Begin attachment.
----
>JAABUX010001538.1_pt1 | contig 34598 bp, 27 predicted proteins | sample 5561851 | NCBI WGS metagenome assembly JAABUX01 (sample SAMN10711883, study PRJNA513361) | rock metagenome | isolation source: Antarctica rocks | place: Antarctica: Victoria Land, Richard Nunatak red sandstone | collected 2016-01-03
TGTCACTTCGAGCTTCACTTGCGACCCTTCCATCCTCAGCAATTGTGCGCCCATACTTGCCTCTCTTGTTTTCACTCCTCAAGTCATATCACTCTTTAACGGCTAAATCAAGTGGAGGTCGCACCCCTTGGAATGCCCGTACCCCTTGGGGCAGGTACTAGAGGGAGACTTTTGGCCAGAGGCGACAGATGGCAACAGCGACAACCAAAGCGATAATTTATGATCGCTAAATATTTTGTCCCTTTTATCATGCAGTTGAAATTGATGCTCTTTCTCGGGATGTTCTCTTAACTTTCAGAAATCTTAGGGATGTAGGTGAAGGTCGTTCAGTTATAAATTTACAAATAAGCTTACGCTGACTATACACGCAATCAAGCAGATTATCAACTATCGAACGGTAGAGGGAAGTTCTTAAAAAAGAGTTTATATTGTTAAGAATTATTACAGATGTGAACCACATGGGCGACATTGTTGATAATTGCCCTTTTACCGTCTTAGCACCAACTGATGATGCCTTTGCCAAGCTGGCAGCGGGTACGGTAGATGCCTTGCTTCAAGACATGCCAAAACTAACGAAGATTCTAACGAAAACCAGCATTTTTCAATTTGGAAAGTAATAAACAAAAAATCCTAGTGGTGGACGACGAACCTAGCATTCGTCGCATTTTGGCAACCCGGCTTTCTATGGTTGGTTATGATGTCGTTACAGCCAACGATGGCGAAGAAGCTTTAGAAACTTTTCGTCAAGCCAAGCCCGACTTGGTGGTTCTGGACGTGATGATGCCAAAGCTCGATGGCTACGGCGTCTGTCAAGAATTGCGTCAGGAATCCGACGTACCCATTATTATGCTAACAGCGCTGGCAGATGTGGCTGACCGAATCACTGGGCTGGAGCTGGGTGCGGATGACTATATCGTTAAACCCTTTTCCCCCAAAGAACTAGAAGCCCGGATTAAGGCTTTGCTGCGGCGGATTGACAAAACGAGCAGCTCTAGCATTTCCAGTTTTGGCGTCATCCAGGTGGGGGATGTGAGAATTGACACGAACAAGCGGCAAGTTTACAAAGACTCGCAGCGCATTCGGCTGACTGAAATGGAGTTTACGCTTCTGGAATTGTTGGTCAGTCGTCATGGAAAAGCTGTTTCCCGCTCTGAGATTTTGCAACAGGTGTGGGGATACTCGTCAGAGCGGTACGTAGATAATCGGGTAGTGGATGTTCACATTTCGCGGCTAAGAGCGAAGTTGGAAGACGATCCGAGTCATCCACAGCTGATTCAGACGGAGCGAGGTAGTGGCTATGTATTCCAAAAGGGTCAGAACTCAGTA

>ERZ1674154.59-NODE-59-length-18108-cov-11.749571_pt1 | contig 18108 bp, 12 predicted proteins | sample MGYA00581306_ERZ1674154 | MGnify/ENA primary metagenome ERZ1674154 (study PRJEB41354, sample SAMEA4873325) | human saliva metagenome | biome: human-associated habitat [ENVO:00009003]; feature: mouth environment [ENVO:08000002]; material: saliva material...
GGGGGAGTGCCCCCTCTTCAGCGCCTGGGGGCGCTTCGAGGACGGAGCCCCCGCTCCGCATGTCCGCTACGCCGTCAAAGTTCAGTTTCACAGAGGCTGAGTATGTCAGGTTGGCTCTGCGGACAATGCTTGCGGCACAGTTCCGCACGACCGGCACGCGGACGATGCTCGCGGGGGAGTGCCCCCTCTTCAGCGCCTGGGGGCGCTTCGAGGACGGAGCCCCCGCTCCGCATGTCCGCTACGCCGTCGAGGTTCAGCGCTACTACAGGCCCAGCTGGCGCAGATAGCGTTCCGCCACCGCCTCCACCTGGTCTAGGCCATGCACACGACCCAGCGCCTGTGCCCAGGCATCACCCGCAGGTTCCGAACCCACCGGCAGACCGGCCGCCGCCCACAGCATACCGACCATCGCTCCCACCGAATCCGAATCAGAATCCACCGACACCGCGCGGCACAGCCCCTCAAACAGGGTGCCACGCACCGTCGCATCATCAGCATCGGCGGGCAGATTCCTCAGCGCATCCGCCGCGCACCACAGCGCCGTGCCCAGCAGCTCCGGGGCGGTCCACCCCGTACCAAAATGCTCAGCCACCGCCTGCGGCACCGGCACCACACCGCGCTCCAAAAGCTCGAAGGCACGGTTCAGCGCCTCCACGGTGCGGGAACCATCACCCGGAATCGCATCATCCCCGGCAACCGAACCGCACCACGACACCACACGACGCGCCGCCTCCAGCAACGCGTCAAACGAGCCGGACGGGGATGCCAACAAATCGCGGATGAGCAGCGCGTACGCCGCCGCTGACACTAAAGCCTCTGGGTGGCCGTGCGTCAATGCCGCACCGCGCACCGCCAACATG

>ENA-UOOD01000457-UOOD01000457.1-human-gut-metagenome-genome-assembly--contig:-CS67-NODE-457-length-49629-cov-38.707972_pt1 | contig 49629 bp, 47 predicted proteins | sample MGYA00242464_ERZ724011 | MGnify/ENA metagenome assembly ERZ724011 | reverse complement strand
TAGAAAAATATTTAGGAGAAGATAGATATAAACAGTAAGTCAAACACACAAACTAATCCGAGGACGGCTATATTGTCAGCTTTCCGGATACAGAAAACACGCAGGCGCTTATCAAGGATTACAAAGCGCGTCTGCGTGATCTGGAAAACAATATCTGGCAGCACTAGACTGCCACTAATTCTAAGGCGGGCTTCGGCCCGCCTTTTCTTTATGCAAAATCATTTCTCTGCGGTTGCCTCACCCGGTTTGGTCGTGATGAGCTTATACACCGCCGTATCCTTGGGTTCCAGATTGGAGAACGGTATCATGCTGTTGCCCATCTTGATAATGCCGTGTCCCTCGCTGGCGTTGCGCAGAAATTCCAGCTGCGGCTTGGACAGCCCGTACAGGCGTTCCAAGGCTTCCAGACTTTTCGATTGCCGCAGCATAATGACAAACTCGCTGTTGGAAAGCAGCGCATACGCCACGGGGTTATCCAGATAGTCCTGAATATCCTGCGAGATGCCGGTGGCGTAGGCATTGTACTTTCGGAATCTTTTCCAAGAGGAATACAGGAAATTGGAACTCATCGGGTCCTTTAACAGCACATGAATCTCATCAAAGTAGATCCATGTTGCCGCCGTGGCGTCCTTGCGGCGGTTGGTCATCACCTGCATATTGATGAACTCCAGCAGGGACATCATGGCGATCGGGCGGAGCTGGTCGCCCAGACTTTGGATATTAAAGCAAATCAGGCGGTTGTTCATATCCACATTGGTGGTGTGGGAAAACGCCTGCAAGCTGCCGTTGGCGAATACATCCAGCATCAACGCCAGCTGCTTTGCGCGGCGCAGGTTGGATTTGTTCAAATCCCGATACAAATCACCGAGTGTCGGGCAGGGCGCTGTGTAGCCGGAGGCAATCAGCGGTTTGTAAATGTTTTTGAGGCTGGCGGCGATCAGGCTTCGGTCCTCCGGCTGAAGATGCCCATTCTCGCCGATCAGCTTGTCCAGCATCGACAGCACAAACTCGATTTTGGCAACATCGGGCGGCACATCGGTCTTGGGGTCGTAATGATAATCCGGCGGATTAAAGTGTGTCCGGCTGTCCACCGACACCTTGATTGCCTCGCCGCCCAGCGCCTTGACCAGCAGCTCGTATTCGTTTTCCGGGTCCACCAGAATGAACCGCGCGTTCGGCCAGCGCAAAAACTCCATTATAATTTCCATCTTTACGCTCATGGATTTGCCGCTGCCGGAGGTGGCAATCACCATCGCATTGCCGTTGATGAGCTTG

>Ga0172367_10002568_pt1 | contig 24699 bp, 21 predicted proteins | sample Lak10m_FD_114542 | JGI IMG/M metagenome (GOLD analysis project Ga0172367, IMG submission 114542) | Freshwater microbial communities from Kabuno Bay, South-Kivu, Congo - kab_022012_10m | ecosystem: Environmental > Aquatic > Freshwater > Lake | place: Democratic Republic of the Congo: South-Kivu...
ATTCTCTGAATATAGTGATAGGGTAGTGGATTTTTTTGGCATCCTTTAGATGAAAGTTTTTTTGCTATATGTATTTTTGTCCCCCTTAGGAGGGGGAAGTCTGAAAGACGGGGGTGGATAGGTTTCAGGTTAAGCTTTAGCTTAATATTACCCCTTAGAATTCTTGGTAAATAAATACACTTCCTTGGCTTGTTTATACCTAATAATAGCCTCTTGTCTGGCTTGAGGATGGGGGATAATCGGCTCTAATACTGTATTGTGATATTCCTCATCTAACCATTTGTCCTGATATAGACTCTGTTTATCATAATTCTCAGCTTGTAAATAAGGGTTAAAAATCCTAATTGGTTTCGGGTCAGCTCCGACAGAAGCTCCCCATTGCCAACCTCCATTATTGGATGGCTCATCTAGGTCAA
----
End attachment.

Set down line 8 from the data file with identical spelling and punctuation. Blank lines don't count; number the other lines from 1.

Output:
ATTCTCTGAATATAGTGATAGGGTAGTGGATTTTTTTGGCATCCTTTAGATGAAAGTTTTTTTGCTATATGTATTTTTGTCCCCCTTAGGAGGGGGAAGTCTGAAAGACGGGGGTGGATAGGTTTCAGGTTAAGCTTTAGCTTAATATTACCCCTTAGAATTCTTGGTAAATAAATACACTTCCTTGGCTTGTTTATACCTAATAATAGCCTCTTGTCTGGCTTGAGGATGGGGGATAATCGGCTCTAATACTGTATTGTGATATTCCTCATCTAACCATTTGTCCTGATATAGACTCTGTTTATCATAATTCTCAGCTTGTAAATAAGGGTTAAAAATCCTAATTGGTTTCGGGTCAGCTCCGACAGAAGCTCCCCATTGCCAACCTCCATTATTGGATGGCTCATCTAGGTCAA